If it's going to be a multiple gas tank road trip, I'd preserve at least 50% battery everywhere and drive HV mode all the way. On the way back home, as I get closer I would switch to EV to return with a cooled down engine into my garage.
Exactly what I do, when driving beyond the Clarity PHEVs EV range.
 

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Discussion Starter · #12 ·
I would not play the charge remaining guessing game and just use the electric up earlier on in the trip, then leave the car to run in hybrid mode the rest of the way. I am not familiar with the route looked at it on Google Maps. Is it mainly flat? I couldn't tell using satellite and terrain modes....
Certainly not flat. But, it's what I would call rolling hills. Central-Western Tennessee has rolling hills versus the steep hills you would see in Eastern Tennessee. I will say, as I said before, it's interstate, and they have done a fairly good job of grading things so that there isn't a lot of up-and-down. What topographical changes there are...it's mostly gradual.

So, again, it's not flat. But, there shouldn't be much, if any, major hill-climbing or anything.


I'd run it down to about 50% SOC in the battery, then switch to HV mode. This way, you'll keep some reserve for hill-climbing. If you find yourself climbing a steep pass, you might consider switching to HV+ mode. The engine RPM will climb quite high, but you'll minimize the chance of going into a reduced performance mode, due to depleting the battery. The ICE alone is incapable of sustained high speed up a significant incline at typical freeway speeds (70-80 mi/hr).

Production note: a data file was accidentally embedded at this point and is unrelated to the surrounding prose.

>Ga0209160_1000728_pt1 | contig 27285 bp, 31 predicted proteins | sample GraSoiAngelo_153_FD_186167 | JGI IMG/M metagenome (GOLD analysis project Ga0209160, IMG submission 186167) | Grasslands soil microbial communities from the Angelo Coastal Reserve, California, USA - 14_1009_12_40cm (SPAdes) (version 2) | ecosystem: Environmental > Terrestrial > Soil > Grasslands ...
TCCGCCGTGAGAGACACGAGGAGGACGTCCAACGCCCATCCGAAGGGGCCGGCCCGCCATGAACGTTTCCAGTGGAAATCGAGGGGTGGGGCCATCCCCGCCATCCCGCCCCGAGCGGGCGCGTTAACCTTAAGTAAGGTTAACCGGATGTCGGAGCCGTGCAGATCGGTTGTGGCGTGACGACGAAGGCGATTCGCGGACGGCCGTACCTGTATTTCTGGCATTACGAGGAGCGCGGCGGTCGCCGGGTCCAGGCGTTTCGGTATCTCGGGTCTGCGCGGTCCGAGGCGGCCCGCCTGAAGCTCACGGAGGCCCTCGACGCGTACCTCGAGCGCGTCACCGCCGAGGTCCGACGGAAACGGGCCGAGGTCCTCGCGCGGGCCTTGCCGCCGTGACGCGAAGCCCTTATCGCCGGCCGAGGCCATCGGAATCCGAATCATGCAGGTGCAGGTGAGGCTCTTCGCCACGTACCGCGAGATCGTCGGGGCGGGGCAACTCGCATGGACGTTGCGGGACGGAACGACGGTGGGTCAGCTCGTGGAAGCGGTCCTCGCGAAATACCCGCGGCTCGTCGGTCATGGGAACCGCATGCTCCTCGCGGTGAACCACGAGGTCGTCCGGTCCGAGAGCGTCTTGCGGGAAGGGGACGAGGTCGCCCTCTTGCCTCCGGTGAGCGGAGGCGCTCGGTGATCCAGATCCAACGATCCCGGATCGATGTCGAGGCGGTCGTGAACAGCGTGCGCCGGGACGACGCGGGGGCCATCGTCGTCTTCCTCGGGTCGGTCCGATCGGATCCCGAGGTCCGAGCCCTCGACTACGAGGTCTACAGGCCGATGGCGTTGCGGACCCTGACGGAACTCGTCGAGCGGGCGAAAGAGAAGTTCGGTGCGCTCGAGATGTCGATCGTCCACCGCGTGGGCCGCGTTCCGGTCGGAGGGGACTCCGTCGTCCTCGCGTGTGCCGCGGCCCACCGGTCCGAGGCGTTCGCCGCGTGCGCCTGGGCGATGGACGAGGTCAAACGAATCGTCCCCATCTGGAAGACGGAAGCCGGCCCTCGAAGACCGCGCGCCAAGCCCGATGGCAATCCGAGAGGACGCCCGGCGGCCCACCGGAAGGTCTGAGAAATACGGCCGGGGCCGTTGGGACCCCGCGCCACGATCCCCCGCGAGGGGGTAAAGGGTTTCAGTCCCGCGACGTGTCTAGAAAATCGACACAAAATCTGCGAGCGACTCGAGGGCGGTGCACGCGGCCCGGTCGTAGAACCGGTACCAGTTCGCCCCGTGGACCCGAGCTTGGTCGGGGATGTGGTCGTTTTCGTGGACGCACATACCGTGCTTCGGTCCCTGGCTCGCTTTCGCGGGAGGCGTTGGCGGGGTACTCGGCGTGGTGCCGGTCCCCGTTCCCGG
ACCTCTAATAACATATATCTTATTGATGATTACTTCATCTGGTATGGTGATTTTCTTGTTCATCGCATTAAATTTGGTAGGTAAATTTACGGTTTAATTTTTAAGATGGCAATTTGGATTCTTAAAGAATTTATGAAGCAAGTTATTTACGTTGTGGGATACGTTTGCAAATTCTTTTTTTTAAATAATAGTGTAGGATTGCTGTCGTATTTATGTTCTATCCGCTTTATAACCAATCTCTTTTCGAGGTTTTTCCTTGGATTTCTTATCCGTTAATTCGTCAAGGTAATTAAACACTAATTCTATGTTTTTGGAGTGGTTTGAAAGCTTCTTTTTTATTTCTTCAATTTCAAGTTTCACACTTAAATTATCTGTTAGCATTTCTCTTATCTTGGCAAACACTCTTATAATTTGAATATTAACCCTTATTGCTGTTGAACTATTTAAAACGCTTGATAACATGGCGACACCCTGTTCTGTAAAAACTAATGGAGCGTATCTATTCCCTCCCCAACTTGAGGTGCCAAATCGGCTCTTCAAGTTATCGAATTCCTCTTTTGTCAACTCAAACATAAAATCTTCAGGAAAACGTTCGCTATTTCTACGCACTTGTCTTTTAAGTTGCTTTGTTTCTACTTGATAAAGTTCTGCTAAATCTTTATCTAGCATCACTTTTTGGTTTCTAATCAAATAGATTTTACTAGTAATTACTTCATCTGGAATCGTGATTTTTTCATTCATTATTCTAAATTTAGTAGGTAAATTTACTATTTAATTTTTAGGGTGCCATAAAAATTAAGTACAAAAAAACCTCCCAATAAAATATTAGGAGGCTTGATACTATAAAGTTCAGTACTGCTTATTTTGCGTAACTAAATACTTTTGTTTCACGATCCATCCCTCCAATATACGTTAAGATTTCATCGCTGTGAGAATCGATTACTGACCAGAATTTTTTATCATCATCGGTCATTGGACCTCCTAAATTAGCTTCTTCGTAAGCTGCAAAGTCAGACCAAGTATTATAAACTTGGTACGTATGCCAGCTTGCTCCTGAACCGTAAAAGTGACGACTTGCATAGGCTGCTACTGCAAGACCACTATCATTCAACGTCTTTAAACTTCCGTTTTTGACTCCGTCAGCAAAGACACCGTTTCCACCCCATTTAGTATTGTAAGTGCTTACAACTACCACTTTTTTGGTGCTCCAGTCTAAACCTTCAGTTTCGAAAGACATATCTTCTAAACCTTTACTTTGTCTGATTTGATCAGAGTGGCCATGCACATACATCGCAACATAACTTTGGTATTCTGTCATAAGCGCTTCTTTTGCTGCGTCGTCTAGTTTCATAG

Don't forget to switch back to HV mode when leaving the gas station!
I am curious the difference between HV and HV+ mode. I tried Googling it, but wasn't able to come up with much.

If I am remembering correctly, HV+ is what happens when you hold down the button? Does it visually show a HV+ emblem or you just know? Does it automatically come out of HV+ or do you have to manually change it?


One of the reason I like to leave some battery for the end, especially pulling into my garage is to keep the garage cool.
If it's going to be a multiple gas tank road trip, I'd preserve at least 50% battery everywhere and drive HV mode all the way. On the way back home, as I get closer I would switch to EV to return with a cooled down engine into my garage.
No garage, so I don't have to worry about that. But, the concept is still noted.
 

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Certainly not flat. But, it's what I would call rolling hills. Central-Western Tennessee has rolling hills versus the steep hills you would see in Eastern Tennessee. I will say, as I said before, it's interstate, and they have done a fairly good job of grading things so that there isn't a lot of up-and-down. What topographical changes there are...it's mostly gradual.

So, again, it's not flat. But, there shouldn't be much, if any, major hill-climbing or anything.




I am curious the difference between HV and HV+ mode. I tried Googling it, but wasn't able to come up with much.

If I am remembering correctly, HV+ is what happens when you hold down the button? Does it visually show a HV+ emblem or you just know? Does it automatically come out of HV+ or do you have to manually change it?




No garage, so I don't have to worry about that. But, the concept is still noted.
See pages 16 and 17 of the Owner's Manual.